EFF leader Julius Malema
The trial of the Economic Freedom Fighter (EFF) leader Julius Malema and his bodyguard Adriaan Snyman was delayed for an hour on Wednesday when the East London Regional Court ordered that the proceedings be moved to another courtroom.
Magistrate Twanet Olivier ordered the change of venue, citing difficulties with the recording system.
The move followed yesterday's court ruling in favour of the State that video footage of Malema discharging a firearm during the party's fifth-anniversary celebrations at Sisa Dukashe Stadium in East London in 2018, was admissible.
Civil rights organisation AfriForum was particularly happy about the ruling.
The lobby group lodged the complaint against the EFF leader after a video of him firing gunshots emerged in 2018.
The EFF leader is charged with the Contravention of the Firearms Control Act for firing the rifle in a public space, and with the unlawful possession of a firearm and ammunition.
Snyman is charged in connection with allegations that he handed Malema the rifle at the event. He also faces a charge of failure to take reasonable precautions to avoid danger to a person's property.
Their defence team objected to the introduction of video evidence, arguing that the person who captured the footage had not been called to testify and face questions regarding its authenticity.
But Olivier ruled in favour of the State, which was seeking to introduce that evidence.
AfriForum spokesperson for community safety, Jacques Broodryk, said the video would clear up a lot of confusion because it clearly showed Malema on stage, firing the gun.
"We welcome what has come out of the court, the fact that the magistrate has ruled that the video footage which shows Mr Malema firing the firearm on stage can be admitted as the evidence," he said.
A State witness who worked for the company that provided the EFF with stage and audio-visual facilities, Sibusiso Ngcobo, testified on Tuesday that he was not sure if Malema fired a real rifle or a toy.
Ngcobo was responding to questions from Malema's senior counsel, Laurence Hodes.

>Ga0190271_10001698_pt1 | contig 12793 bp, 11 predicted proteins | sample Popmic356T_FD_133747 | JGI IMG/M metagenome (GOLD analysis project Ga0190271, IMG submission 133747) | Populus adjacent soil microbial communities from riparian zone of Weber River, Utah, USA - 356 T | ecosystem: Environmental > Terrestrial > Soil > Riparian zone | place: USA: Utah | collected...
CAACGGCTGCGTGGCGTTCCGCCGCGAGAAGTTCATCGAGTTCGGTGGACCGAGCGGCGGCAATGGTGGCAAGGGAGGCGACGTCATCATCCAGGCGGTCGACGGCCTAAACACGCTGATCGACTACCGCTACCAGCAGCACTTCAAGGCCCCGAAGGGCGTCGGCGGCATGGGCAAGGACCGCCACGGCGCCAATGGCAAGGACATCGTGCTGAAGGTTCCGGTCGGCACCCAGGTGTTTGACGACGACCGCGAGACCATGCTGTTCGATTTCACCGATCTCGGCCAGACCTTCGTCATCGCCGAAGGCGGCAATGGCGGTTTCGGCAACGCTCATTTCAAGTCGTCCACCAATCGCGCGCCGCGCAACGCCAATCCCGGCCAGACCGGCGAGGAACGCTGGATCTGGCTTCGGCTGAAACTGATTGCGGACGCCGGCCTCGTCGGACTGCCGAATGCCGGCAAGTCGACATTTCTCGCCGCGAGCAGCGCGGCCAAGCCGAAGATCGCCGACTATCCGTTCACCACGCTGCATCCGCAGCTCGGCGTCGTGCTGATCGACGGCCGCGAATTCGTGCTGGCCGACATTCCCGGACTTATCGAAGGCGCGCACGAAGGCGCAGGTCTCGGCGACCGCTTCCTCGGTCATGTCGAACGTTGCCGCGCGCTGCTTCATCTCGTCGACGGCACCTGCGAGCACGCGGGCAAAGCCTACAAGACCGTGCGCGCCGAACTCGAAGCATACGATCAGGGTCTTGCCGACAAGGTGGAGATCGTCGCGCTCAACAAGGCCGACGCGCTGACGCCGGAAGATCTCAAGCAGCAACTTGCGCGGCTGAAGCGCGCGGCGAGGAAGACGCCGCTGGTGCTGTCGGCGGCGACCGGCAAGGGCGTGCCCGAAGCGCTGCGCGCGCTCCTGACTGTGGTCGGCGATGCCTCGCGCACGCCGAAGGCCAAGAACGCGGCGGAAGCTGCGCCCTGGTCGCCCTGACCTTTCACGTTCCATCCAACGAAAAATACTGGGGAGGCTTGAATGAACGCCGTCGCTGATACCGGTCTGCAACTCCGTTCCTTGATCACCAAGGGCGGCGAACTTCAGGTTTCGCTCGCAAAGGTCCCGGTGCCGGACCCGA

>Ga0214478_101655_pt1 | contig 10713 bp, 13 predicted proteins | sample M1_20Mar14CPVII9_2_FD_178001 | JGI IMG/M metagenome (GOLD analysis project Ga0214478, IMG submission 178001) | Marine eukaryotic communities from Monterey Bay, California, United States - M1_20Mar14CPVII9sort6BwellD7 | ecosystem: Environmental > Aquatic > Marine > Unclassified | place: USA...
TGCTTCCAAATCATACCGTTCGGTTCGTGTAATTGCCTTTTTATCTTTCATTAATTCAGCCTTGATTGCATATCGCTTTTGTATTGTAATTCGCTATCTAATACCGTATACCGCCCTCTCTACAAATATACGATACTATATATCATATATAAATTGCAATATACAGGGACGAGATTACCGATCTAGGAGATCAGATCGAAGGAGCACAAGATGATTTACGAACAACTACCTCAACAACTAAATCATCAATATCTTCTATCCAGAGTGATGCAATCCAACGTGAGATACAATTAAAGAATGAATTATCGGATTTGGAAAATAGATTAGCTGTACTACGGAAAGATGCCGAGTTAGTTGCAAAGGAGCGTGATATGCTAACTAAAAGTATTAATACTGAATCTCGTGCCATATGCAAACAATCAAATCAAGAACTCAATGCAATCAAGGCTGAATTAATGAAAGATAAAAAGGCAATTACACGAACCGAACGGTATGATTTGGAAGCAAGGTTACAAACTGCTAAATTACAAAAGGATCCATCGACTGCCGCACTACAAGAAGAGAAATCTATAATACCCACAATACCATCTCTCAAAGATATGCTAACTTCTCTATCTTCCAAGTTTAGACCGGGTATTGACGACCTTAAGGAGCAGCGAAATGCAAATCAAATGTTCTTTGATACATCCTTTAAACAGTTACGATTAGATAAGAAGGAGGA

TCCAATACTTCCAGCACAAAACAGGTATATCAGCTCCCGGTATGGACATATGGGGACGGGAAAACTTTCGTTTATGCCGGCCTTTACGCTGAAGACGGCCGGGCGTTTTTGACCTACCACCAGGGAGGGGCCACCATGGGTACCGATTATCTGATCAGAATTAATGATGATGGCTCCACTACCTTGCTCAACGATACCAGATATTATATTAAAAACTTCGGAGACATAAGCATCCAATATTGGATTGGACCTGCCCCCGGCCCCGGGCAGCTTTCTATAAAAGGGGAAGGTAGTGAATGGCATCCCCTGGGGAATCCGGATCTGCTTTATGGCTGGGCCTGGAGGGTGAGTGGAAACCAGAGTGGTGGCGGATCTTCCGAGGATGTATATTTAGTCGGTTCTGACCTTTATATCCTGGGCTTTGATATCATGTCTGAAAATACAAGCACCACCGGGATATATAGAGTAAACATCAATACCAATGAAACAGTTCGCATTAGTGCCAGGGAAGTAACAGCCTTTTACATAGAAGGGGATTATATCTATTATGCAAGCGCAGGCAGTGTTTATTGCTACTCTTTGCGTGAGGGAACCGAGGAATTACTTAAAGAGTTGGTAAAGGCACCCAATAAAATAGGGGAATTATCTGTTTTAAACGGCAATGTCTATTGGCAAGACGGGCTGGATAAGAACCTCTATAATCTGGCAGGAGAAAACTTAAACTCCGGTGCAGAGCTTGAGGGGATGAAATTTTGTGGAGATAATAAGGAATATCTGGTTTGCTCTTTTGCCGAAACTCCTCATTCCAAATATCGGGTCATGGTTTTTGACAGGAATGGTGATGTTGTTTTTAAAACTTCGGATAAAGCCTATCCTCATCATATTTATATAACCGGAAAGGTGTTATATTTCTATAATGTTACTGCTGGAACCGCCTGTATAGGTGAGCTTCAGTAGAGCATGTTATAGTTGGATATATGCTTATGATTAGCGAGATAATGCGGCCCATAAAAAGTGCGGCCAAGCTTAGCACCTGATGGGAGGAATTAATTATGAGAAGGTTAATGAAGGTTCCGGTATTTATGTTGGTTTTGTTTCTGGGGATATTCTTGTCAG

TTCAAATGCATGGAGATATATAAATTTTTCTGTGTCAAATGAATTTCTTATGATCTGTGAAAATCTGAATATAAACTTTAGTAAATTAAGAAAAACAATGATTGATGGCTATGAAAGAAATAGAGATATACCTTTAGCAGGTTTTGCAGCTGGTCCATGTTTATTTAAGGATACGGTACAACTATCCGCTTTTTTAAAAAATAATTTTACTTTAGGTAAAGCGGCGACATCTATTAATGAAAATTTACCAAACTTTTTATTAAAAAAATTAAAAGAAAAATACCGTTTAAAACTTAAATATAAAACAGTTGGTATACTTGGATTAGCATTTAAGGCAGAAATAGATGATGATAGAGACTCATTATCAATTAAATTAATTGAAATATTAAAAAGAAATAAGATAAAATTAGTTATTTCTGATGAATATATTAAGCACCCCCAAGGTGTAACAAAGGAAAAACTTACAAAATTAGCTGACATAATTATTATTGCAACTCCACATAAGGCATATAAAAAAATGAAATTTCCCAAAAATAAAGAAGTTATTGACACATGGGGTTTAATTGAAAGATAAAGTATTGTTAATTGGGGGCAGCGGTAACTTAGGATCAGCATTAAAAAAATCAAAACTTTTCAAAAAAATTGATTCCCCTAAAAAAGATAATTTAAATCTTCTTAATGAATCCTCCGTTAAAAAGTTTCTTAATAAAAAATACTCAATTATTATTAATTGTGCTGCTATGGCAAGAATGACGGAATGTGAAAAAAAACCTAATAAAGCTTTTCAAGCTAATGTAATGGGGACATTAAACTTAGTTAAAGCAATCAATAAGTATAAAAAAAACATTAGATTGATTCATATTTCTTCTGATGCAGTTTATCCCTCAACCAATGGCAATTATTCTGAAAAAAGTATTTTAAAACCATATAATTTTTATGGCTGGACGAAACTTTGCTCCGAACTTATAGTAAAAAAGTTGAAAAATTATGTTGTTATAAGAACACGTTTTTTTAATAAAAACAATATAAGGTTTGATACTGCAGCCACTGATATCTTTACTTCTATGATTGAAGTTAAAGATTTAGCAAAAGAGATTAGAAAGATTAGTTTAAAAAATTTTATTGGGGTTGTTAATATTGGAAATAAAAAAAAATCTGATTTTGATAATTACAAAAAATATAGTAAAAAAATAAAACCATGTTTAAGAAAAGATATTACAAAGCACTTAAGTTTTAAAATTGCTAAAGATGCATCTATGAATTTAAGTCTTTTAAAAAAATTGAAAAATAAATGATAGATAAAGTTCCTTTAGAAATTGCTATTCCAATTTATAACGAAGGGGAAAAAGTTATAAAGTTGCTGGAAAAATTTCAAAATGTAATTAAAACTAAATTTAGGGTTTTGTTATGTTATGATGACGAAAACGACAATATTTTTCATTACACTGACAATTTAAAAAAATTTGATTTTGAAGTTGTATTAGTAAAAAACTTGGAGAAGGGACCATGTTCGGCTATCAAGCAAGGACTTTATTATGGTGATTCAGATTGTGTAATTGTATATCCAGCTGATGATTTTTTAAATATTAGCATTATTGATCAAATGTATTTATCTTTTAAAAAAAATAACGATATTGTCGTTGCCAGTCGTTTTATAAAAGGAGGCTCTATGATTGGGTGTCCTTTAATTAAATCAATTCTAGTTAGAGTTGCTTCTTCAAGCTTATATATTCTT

Hodes continued with the defence's version that Malema did not fire a real gun and asked Ngcobo if he had seen any people on that stage who looked terrified because of the rifle that was fired.
Ngcobo said there was no such thing.
Another employee from the same service provider, Ashley Singh, testified about interaction with the Hawks who were seeking to obtain visual footage from the EFF birthday party that was in East London.
He expressed discomfort at the interaction because he wasn't aware of whether company equipment would be taken by law. enforcement officers.
Under cross-examination by Hodes, Singh said the company's mobile stage and screens, which the EFF had used, were inspected for bullet holes but that there were none.
When questioned by Snyman's senior counsel, Shane Matthews, Singh said the company laptop which contained the original footage had been stolen at another event, but that the hard drive, which the original footage was copied to, was still there.
Eastern Cape National Prosecuting Authority spokesperson, Luxolo Tyali, said Ngcobo and Singh were called to the witness stand to clarify that they worked for the service provider that provided audio-visual services for the EFF during the fifth-anniversary celebrations and that they produced the visual footage that the State relies upon as part of its evidence.
Tyali said the State would call at least eight more witnesses.
The matter continues.